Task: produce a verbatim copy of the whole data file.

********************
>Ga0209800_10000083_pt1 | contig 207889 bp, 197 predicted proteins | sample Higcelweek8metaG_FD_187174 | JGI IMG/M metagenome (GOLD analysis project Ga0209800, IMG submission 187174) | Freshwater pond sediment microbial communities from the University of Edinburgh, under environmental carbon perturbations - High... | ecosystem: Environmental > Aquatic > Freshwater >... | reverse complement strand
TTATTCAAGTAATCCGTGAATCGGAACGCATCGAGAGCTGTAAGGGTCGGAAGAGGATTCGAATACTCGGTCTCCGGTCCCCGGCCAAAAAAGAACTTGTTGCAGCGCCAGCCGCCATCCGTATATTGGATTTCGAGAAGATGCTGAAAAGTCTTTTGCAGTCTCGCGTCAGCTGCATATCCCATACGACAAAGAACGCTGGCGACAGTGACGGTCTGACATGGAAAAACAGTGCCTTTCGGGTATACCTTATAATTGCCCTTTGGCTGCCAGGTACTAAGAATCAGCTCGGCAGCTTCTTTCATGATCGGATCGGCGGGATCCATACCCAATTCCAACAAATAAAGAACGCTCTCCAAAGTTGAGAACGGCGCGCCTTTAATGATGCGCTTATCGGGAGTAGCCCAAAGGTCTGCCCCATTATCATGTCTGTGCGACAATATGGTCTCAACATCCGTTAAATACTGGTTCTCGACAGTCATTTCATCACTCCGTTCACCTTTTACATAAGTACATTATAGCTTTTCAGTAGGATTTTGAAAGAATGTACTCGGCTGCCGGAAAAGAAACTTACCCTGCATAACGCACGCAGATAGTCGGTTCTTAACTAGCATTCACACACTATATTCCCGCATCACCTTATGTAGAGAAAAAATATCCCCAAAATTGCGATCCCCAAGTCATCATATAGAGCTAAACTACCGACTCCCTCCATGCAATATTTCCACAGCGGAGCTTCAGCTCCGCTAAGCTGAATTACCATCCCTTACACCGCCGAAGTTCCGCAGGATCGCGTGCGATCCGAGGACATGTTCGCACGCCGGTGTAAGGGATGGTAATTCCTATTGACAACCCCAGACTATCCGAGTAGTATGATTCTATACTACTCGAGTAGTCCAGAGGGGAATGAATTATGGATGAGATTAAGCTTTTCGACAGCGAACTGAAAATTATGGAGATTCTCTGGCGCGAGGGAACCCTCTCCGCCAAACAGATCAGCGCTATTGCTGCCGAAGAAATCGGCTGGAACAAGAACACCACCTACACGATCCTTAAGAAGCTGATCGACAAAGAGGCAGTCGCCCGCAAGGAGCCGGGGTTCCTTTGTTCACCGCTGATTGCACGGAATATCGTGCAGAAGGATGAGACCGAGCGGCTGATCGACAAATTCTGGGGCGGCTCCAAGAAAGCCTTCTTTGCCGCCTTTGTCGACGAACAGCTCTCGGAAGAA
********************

>Ga0209800_10000083_pt1 | contig 207889 bp, 197 predicted proteins | sample Higcelweek8metaG_FD_187174 | JGI IMG/M metagenome (GOLD analysis project Ga0209800, IMG submission 187174) | Freshwater pond sediment microbial communities from the University of Edinburgh, under environmental carbon perturbations - High... | ecosystem: Environmental > Aquatic > Freshwater >... | reverse complement strand
TTATTCAAGTAATCCGTGAATCGGAACGCATCGAGAGCTGTAAGGGTCGGAAGAGGATTCGAATACTCGGTCTCCGGTCCCCGGCCAAAAAAGAACTTGTTGCAGCGCCAGCCGCCATCCGTATATTGGATTTCGAGAAGATGCTGAAAAGTCTTTTGCAGTCTCGCGTCAGCTGCATATCCCATACGACAAAGAACGCTGGCGACAGTGACGGTCTGACATGGAAAAACAGTGCCTTTCGGGTATACCTTATAATTGCCCTTTGGCTGCCAGGTACTAAGAATCAGCTCGGCAGCTTCTTTCATGATCGGATCGGCGGGATCCATACCCAATTCCAACAAATAAAGAACGCTCTCCAAAGTTGAGAACGGCGCGCCTTTAATGATGCGCTTATCGGGAGTAGCCCAAAGGTCTGCCCCATTATCATGTCTGTGCGACAATATGGTCTCAACATCCGTTAAATACTGGTTCTCGACAGTCATTTCATCACTCCGTTCACCTTTTACATAAGTACATTATAGCTTTTCAGTAGGATTTTGAAAGAATGTACTCGGCTGCCGGAAAAGAAACTTACCCTGCATAACGCACGCAGATAGTCGGTTCTTAACTAGCATTCACACACTATATTCCCGCATCACCTTATGTAGAGAAAAAATATCCCCAAAATTGCGATCCCCAAGTCATCATATAGAGCTAAACTACCGACTCCCTCCATGCAATATTTCCACAGCGGAGCTTCAGCTCCGCTAAGCTGAATTACCATCCCTTACACCGCCGAAGTTCCGCAGGATCGCGTGCGATCCGAGGACATGTTCGCACGCCGGTGTAAGGGATGGTAATTCCTATTGACAACCCCAGACTATCCGAGTAGTATGATTCTATACTACTCGAGTAGTCCAGAGGGGAATGAATTATGGATGAGATTAAGCTTTTCGACAGCGAACTGAAAATTATGGAGATTCTCTGGCGCGAGGGAACCCTCTCCGCCAAACAGATCAGCGCTATTGCTGCCGAAGAAATCGGCTGGAACAAGAACACCACCTACACGATCCTTAAGAAGCTGATCGACAAAGAGGCAGTCGCCCGCAAGGAGCCGGGGTTCCTTTGTTCACCGCTGATTGCACGGAATATCGTGCAGAAGGATGAGACCGAGCGGCTGATCGACAAATTCTGGGGCGGCTCCAAGAAAGCCTTCTTTGCCGCCTTTGTCGACGAACAGCTCTCGGAAGAA